AMY GOODMAN: Would you say that the billionaires election, talking about it that way, is sort of a coded way, a coded critique of capitalism? And now, when you have Michael Bloomberg coming into the race — he won’t be in South Carolina so much as Super Tuesday — his pouring millions into taking on Bernie Sanders and trying to make this an issue about socialism, redbaiting him as much as possible, trying to pose it as “You either have me, or you have Cuba.”
ANAND GIRIDHARADAS: This is such an American talking point that Michael Bloomberg is engaged in, that we all need to educate — first of all, you know, I think — look, I think there are some people who had a great life in the 20th century, who should have considered remaining in it. Right? Like, if your framework — like, if you are still running nuclear drills in your mind — right? — you may not belong in the 21st century. Like, a lot of the — and I see it on TV all the time. Like, there are people who clearly have Cold War trauma, and I feel for them, but we’re not actually in the Cold War anymore. Right? We’re in just a completely different era. Right? And just as it would have been unhelpful in the Cold War to be like talking about what we need to do in the trenches of World War I — it’s just not a helpful framework for the Cold War, because it’s just not now — it’s not particularly helpful now, in 2020, to be reliving your own Cold War trauma as guidance for the United States.
Michael Bloomberg is trying to present this old American talking point, that you’ve got two choices, people: We can either be a Goldman Sachs country, or we can be Maduro’s Venezuela. Those are your choices. Those are your — that’s the whole choice. We have come to a place in America, which I find fascinating, where our understanding of gender is more fluid than our understanding of capitalism, socialism and democracy. It’s remarkable. I never would have expected that. We’ve made tremendous progress in understanding that it’s not like men, women, nothing in between; it’s complicated. People fall all kinds of places on that distribution. But capitalism and socialism? No, no, no, it’s one or the other.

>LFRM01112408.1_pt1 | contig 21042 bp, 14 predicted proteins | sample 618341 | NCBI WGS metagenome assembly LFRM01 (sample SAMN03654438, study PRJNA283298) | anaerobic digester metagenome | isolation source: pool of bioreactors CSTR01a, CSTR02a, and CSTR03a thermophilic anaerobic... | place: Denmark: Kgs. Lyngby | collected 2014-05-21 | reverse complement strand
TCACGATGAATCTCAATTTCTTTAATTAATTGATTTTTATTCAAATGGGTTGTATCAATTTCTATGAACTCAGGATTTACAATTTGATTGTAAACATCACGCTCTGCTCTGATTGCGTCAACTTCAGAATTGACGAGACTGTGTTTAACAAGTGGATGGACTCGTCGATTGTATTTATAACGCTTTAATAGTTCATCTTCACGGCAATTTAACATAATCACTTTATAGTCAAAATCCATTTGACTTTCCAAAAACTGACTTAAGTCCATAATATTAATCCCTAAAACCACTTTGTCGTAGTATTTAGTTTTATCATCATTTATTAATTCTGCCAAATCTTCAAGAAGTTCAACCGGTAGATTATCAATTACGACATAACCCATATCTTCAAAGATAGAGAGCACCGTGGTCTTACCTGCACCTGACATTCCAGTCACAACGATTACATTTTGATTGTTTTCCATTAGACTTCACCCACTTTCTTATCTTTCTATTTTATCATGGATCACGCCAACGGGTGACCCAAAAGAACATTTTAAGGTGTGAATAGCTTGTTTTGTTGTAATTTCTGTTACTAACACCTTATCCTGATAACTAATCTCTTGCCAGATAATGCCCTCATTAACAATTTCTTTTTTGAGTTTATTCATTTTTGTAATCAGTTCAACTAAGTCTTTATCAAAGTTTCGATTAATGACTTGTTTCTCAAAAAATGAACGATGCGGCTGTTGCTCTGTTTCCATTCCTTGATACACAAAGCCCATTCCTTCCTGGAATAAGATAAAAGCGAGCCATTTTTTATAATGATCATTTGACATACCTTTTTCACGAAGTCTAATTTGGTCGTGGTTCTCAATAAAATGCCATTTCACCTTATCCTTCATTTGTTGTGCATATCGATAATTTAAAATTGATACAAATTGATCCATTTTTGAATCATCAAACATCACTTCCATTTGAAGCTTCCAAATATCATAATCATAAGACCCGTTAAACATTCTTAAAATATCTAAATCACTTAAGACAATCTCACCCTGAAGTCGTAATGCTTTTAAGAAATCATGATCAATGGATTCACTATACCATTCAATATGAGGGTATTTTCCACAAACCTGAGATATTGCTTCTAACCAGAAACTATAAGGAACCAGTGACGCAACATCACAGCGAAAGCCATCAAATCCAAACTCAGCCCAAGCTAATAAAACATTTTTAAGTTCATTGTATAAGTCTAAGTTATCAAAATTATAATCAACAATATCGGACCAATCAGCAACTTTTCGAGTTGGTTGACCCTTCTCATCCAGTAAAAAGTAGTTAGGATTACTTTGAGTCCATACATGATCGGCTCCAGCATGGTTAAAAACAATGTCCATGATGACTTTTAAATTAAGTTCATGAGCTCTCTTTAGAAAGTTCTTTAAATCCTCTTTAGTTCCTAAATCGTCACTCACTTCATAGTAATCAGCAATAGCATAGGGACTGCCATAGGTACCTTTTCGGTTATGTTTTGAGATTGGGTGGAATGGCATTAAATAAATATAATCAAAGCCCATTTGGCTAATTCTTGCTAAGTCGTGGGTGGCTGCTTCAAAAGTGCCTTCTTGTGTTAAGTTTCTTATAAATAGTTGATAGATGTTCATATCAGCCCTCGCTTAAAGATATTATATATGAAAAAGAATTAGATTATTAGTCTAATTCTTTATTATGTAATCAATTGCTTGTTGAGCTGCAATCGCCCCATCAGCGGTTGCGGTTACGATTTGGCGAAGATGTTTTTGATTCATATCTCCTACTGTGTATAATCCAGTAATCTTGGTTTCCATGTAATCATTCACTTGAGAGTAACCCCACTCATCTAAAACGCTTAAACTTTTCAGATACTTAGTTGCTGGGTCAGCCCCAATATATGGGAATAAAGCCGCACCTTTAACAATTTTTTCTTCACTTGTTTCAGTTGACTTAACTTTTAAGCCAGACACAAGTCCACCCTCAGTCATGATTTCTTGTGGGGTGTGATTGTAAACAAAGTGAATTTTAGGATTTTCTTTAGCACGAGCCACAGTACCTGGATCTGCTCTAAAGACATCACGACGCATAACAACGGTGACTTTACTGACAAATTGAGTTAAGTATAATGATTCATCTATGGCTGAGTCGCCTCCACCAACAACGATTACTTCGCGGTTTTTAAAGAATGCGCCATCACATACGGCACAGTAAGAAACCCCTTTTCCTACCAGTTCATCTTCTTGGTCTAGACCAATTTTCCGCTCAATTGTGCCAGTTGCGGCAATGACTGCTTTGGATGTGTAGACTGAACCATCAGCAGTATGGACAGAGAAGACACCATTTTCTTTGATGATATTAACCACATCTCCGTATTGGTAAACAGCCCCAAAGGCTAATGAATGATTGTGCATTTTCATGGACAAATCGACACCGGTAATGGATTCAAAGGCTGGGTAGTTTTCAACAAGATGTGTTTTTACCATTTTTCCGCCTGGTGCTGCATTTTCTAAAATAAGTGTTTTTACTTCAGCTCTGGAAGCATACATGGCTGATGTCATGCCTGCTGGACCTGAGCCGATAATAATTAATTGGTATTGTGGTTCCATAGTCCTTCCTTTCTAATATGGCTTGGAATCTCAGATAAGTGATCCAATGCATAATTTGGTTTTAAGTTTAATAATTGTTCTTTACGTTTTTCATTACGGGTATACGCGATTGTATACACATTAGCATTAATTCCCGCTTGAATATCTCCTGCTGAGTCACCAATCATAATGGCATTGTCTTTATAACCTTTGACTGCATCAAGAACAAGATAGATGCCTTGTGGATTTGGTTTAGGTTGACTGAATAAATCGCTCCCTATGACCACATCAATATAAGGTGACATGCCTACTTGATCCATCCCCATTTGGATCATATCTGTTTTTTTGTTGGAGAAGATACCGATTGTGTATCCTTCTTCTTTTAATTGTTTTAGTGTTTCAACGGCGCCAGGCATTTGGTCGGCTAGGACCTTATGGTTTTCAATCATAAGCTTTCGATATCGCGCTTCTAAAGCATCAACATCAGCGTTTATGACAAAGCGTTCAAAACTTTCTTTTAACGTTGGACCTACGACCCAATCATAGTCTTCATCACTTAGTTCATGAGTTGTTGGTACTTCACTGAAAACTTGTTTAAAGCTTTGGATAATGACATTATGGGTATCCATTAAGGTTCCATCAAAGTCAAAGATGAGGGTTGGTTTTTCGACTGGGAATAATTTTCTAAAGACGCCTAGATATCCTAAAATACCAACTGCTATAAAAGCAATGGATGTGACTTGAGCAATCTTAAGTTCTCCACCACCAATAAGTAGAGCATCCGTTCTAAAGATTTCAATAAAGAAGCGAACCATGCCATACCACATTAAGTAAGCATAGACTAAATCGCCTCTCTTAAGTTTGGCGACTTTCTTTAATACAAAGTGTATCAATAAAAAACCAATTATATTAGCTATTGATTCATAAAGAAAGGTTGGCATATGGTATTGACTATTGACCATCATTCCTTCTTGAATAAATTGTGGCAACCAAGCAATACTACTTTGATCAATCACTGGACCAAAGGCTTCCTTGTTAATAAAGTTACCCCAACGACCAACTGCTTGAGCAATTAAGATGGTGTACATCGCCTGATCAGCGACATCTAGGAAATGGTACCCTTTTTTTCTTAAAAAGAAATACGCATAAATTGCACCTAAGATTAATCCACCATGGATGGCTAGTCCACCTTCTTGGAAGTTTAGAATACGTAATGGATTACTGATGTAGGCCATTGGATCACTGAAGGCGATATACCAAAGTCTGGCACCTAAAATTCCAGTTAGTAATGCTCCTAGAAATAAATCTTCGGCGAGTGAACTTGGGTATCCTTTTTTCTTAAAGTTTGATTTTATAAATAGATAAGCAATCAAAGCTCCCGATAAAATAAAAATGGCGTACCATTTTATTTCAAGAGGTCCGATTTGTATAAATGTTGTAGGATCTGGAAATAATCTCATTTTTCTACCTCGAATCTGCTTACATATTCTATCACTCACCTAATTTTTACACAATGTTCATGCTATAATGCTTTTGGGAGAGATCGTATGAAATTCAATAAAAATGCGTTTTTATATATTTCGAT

The reality is, for any person who’s actually traveled or read a book, every country in the world, with maybe a couple of exceptions, has some mix of capitalism and socialism. When you’re on the highway, the thing beneath you, socialism; the things on the highway, capitalism — the cars and the trucks carrying stuff. When you are on Wall Street, the banks, capitalism; the regulators that make sure that brokers are not stealing their money, socialism. Right? When you work for 40 years at IBM, capitalism; when you retire and have Social Security and Medicare take care of you, socialism. Right? It’s early in the morning. I have, already in the course of this day, by eating certain things, engaged in capitalism. By taking a car here, engaged in capitalism. But I have also benefited profoundly, just by 8 a.m., from socialism, from the fact that people — you know, there were roads. It was nice to have roads on the way here. It made it a much faster commute. You know, all the ways in which capitalism and socialism are actually part of every hour of our lives, let’s end this ridiculous binary and have some understanding of economic fluidity.
AMY GOODMAN: Anand Giridharadas, thank you so much for being with us, Time magazine editor-at-large, his new book, Winners Take All: The Elite Charade of Changing the World. And we’ll link to his New York Times cover story of the Week in Review called “The Billionaire Election: Does the world belong to them or to us?”
When we come back, we go to Charleston and Columbia, South Carolina. Stay with us.